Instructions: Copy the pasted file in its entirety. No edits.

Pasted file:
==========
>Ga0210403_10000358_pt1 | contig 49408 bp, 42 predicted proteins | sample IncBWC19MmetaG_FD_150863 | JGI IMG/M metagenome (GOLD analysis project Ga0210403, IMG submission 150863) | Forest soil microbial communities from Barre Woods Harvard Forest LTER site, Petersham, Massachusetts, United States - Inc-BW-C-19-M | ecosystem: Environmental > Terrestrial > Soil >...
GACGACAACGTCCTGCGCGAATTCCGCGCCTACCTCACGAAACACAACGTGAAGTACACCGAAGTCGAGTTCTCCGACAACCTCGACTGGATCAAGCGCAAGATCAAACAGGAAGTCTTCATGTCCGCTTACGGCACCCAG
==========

>Ga0210403_10000358_pt1 | contig 49408 bp, 42 predicted proteins | sample IncBWC19MmetaG_FD_150863 | JGI IMG/M metagenome (GOLD analysis project Ga0210403, IMG submission 150863) | Forest soil microbial communities from Barre Woods Harvard Forest LTER site, Petersham, Massachusetts, United States - Inc-BW-C-19-M | ecosystem: Environmental > Terrestrial > Soil >...
GACGACAACGTCCTGCGCGAATTCCGCGCCTACCTCACGAAACACAACGTGAAGTACACCGAAGTCGAGTTCTCCGACAACCTCGACTGGATCAAGCGCAAGATCAAACAGGAAGTCTTCATGTCCGCTTACGGCACCCAG